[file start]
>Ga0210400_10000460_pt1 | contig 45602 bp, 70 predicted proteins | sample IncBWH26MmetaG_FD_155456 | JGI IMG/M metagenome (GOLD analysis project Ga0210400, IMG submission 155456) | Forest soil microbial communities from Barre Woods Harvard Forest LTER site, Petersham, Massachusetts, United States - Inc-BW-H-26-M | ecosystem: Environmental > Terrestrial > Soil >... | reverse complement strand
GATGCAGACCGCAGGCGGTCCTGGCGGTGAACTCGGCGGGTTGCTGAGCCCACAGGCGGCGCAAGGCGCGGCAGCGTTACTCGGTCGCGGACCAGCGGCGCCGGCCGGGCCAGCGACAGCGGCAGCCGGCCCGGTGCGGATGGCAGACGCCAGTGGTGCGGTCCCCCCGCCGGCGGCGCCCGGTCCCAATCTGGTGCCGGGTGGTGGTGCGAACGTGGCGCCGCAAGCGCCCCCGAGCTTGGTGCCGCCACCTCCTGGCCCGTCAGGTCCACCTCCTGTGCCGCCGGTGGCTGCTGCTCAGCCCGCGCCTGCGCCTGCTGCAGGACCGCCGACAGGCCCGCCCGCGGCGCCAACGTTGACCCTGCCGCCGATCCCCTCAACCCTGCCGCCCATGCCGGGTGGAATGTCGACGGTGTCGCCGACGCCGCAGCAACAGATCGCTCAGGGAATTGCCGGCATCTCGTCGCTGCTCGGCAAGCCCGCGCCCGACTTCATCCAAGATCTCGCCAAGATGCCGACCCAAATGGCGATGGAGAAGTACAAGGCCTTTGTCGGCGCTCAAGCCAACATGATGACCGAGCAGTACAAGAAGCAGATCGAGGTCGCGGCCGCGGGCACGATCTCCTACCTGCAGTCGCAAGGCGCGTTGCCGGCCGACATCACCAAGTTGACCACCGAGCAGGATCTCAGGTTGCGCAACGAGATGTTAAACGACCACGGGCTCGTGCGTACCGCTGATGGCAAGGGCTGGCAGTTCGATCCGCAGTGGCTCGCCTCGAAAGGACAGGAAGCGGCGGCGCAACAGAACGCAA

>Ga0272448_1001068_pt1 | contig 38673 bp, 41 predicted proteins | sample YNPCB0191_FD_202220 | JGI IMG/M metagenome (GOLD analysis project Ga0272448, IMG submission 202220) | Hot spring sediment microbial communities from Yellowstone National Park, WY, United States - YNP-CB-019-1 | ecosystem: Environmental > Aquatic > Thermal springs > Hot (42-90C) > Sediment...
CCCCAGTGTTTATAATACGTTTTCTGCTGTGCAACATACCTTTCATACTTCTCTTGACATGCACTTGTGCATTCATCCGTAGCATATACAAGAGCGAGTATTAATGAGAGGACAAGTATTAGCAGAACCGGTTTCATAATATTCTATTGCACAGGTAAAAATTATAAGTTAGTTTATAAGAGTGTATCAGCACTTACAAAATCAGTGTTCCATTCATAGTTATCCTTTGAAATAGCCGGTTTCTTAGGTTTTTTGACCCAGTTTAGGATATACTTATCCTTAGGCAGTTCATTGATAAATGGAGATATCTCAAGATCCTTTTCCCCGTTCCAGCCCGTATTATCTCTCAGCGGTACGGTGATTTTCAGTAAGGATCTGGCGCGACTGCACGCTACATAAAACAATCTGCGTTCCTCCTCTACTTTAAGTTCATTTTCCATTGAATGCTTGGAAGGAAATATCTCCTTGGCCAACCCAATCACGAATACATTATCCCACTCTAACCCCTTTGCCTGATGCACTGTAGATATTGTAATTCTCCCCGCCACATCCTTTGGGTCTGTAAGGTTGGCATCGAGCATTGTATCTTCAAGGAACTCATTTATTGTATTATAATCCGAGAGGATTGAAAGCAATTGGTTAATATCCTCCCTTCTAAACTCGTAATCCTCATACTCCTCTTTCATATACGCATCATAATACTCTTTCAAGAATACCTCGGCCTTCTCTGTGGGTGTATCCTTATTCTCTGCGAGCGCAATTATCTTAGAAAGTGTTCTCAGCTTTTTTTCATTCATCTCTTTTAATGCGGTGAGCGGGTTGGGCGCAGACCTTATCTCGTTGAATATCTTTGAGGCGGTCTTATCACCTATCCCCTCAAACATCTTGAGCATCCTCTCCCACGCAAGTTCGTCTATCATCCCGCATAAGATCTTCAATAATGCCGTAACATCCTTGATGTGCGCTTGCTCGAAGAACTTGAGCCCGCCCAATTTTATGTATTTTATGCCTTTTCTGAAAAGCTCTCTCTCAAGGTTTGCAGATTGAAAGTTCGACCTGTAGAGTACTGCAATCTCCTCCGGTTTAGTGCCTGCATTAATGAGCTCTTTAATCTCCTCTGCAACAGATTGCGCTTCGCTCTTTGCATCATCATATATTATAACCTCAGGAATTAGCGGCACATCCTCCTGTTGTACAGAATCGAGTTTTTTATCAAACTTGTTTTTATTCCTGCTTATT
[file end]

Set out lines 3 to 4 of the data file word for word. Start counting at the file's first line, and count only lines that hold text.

>Ga0272448_1001068_pt1 | contig 38673 bp, 41 predicted proteins | sample YNPCB0191_FD_202220 | JGI IMG/M metagenome (GOLD analysis project Ga0272448, IMG submission 202220) | Hot spring sediment microbial communities from Yellowstone National Park, WY, United States - YNP-CB-019-1 | ecosystem: Environmental > Aquatic > Thermal springs > Hot (42-90C) > Sediment...
CCCCAGTGTTTATAATACGTTTTCTGCTGTGCAACATACCTTTCATACTTCTCTTGACATGCACTTGTGCATTCATCCGTAGCATATACAAGAGCGAGTATTAATGAGAGGACAAGTATTAGCAGAACCGGTTTCATAATATTCTATTGCACAGGTAAAAATTATAAGTTAGTTTATAAGAGTGTATCAGCACTTACAAAATCAGTGTTCCATTCATAGTTATCCTTTGAAATAGCCGGTTTCTTAGGTTTTTTGACCCAGTTTAGGATATACTTATCCTTAGGCAGTTCATTGATAAATGGAGATATCTCAAGATCCTTTTCCCCGTTCCAGCCCGTATTATCTCTCAGCGGTACGGTGATTTTCAGTAAGGATCTGGCGCGACTGCACGCTACATAAAACAATCTGCGTTCCTCCTCTACTTTAAGTTCATTTTCCATTGAATGCTTGGAAGGAAATATCTCCTTGGCCAACCCAATCACGAATACATTATCCCACTCTAACCCCTTTGCCTGATGCACTGTAGATATTGTAATTCTCCCCGCCACATCCTTTGGGTCTGTAAGGTTGGCATCGAGCATTGTATCTTCAAGGAACTCATTTATTGTATTATAATCCGAGAGGATTGAAAGCAATTGGTTAATATCCTCCCTTCTAAACTCGTAATCCTCATACTCCTCTTTCATATACGCATCATAATACTCTTTCAAGAATACCTCGGCCTTCTCTGTGGGTGTATCCTTATTCTCTGCGAGCGCAATTATCTTAGAAAGTGTTCTCAGCTTTTTTTCATTCATCTCTTTTAATGCGGTGAGCGGGTTGGGCGCAGACCTTATCTCGTTGAATATCTTTGAGGCGGTCTTATCACCTATCCCCTCAAACATCTTGAGCATCCTCTCCCACGCAAGTTCGTCTATCATCCCGCATAAGATCTTCAATAATGCCGTAACATCCTTGATGTGCGCTTGCTCGAAGAACTTGAGCCCGCCCAATTTTATGTATTTTATGCCTTTTCTGAAAAGCTCTCTCTCAAGGTTTGCAGATTGAAAGTTCGACCTGTAGAGTACTGCAATCTCCTCCGGTTTAGTGCCTGCATTAATGAGCTCTTTAATCTCCTCTGCAACAGATTGCGCTTCGCTCTTTGCATCATCATATATTATAACCTCAGGAATTAGCGGCACATCCTCCTGTTGTACAGAATCGAGTTTTTTATCAAACTTGTTTTTATTCCTGCTTATT